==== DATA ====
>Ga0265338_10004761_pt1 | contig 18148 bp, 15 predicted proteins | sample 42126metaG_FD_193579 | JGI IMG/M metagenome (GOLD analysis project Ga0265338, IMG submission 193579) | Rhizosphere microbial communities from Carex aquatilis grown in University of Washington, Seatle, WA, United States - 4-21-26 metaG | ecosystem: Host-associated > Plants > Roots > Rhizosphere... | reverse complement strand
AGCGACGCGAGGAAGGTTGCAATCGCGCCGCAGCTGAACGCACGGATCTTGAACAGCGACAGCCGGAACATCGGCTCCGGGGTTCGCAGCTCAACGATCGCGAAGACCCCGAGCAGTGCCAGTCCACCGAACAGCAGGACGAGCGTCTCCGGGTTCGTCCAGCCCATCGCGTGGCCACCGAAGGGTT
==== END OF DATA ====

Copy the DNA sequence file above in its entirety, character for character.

>Ga0265338_10004761_pt1 | contig 18148 bp, 15 predicted proteins | sample 42126metaG_FD_193579 | JGI IMG/M metagenome (GOLD analysis project Ga0265338, IMG submission 193579) | Rhizosphere microbial communities from Carex aquatilis grown in University of Washington, Seatle, WA, United States - 4-21-26 metaG | ecosystem: Host-associated > Plants > Roots > Rhizosphere... | reverse complement strand
AGCGACGCGAGGAAGGTTGCAATCGCGCCGCAGCTGAACGCACGGATCTTGAACAGCGACAGCCGGAACATCGGCTCCGGGGTTCGCAGCTCAACGATCGCGAAGACCCCGAGCAGTGCCAGTCCACCGAACAGCAGGACGAGCGTCTCCGGGTTCGTCCAGCCCATCGCGTGGCCACCGAAGGGTT